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Lance Parker 2WTC Alum Turns Tragedy into Triumph

In 2004, Lake City resident Lance Parker had his whole life ahead of him. In the blink of an eye, however, his world was turned upside down in an automobile accident that left his right leg mangled and his left ankle crushed.

 

Years of surgeries and rehabilitation followed, often leaving Parker drained and discouraged. Told he would never walk again, the unfailing assistance and encouragement from his physical therapists proved that prognosis wrong. When the going got tough, they helped him forge through the pain to come through more mobile and more determined to resume some sort of normalcy in his life.

 

Able to walk with the aid of a cane after years of therapy, Parker felt led to “give back” in a way that had made the difference in his life – to become a physical therapist. Since he had been out of school for years, he was very apprehensive about returning to the classroom. He decided to visit his local college, Williamsburg Technical College (WTC) in Kingstree, to see what route he could take toward obtaining a physical therapy (PT) degree.

 

Through astute counseling, he earned his general education diploma (GED) and enrolled in WTC’s Associate of Arts and Sciences (AA/AS) program at WTC. Though WTC does not offer a PT degree, Parker began his educational journey at the smaller college which helped him to flourish in a way a larger campus couldn’t have. He was able to feel like he mattered through the smaller class sizes and the one-on-one attention he got from his WTC instructors and counselors.

 

Thanks to his perseverance, family support, and the assistance of the faculty and staff at WTC, Parker graduated in May 2012 with his AA/AS degree. His apprehension was gone. He had regained his physical stamina, obtained a degree, and was able to enter a PT program offered at Florence-Darlington Technical College in conjunction with Greenville Technical College.

 

Parker credits WTC with giving him the firm foundation upon which to build a career where he can encourage others who face the same obstacles he faced. “When a patient expresses anxiety or fear over therapy, I roll up my pants legs and show them my scars,” he says. “It makes a difference to have a therapist who not only knows how to help you but who understands the trials of rehabilitation.”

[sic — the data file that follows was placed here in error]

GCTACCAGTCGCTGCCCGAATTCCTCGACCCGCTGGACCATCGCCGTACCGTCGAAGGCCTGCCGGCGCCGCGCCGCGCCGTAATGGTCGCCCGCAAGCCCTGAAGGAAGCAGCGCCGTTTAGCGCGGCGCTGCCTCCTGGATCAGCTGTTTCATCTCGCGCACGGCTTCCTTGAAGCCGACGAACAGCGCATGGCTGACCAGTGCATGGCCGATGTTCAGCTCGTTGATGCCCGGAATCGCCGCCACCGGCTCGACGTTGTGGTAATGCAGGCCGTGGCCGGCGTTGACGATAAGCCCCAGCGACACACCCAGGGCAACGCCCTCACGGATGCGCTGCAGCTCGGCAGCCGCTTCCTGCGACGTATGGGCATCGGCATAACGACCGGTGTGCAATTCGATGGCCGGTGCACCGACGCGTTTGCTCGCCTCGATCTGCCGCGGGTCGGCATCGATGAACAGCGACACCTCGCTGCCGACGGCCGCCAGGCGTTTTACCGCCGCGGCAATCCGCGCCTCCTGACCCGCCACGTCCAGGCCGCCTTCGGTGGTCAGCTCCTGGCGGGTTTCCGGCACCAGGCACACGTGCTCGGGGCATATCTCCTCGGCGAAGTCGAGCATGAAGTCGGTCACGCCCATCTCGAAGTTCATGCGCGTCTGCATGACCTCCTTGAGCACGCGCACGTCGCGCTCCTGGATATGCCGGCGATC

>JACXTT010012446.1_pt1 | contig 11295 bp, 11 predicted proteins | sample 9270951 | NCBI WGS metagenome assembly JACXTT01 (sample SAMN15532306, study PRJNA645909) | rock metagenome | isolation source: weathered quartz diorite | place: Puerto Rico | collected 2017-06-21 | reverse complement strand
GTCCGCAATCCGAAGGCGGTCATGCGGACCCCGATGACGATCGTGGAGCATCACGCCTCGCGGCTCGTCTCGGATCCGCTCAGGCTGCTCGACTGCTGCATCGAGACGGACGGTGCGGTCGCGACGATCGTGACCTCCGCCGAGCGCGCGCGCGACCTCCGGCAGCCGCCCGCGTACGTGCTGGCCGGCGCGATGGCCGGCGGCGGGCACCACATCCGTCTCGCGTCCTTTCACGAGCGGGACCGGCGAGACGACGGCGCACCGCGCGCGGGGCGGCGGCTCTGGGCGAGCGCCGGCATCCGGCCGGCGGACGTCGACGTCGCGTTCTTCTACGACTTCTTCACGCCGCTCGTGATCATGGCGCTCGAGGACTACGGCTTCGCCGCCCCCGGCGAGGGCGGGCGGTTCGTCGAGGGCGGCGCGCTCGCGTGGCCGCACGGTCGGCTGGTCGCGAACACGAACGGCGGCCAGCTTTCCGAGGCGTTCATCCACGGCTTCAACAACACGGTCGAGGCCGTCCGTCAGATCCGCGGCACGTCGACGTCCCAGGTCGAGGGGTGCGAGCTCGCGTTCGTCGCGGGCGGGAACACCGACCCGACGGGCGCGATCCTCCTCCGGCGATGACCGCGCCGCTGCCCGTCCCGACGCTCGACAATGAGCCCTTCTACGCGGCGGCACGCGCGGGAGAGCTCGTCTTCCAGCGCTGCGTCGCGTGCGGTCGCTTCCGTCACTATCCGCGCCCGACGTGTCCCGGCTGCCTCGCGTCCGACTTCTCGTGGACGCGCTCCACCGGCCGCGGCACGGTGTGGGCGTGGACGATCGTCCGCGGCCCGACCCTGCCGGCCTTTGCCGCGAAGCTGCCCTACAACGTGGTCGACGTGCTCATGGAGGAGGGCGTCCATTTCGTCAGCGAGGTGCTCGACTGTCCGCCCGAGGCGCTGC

WTC Foundation Awards FirstCitizens BankScholarship

 

Jessica Benton of Kingstree (left) was presented the First Citizens Bank Scholarship at the Williamsburg Technical College Foundation scholarship awards ceremony. Benton, an Associate in Science in General Business major, holds a 4.0 grade point average. Here she is congratulated as scholarship recipient by First Citizens Bank Vice President and Retail Sales Manager Mike Boyd. WTC scholarship applicants must complete the WTC financial aid application process. All admission application paperwork must be complete and on file in Student Services by the end of early registration for students to be considered for scholarships. For information on how to give toward scholarship funding, call 843.355.4121 or email dukesm@wiltech.edu. Gifts made payable to the Williamsburg Technical College Foundation, a 501(c)(3) not-for-profit organization, are tax deductible. Williamsburg Technical College remains dedicated to providing quality, affordable, and accessible opportunities for students to achieve their educational goals in a fiscally, administratively, and academically sound and supportive environment. 

Jessica Benton and Mike Boyd

 

 

 

 

 

 

 

 

 

 

 

 

 

 

 

 

 

 

 

 

 

 

DukeEnergyProgress Scholarship Awarded at WTC

 

Williamsburg Technical College (WTC) student Benjamin Huggins of Hemingway was presented the Duke Energy Progress Scholarship by Duke Energy Delivery Support Assistant Yevonne Morris during the WTC Foundation Scholarship Awards Ceremony. Huggins is majoring in welding at the College. 

 

Duke Energy is the largest electric power holding company in the United States, supplying and delivering energy to approximately 7.2 million U.S. customers over an approximate 104,000 square miles in the Southeast and Midwest. Headquartered in Charlotte, N.C., Duke Energy is a Fortune 250 company traded on the New York Stock Exchange and has over 150 years of experience as an electricity service provider.

The Duke Energy Progress Scholarship is awarded to students in the electrical technology degree or certificate program or a related field who have a 3.0 grade point average. Preference is given to customers of Progress Energy and the money is to be used for tuition, fees, books, and student living expenses. 

WTC scholarship applicants must complete the WTC financial aid application process. All admission application paperwork must be complete and on file in Student Services. For information on how to give toward scholarship funding, call 843.355.4121 or email dukesm@wiltech.edu. Gifts made payable to the Williamsburg Technical College Foundation, a 501(c)(3) not-for-profit organization, are tax deductible. Williamsburg Technical College remains dedicated to providing quality, affordable, and accessible opportunities for students to achieve their educational goals in a fiscally, administratively, and academically sound and supportive environment.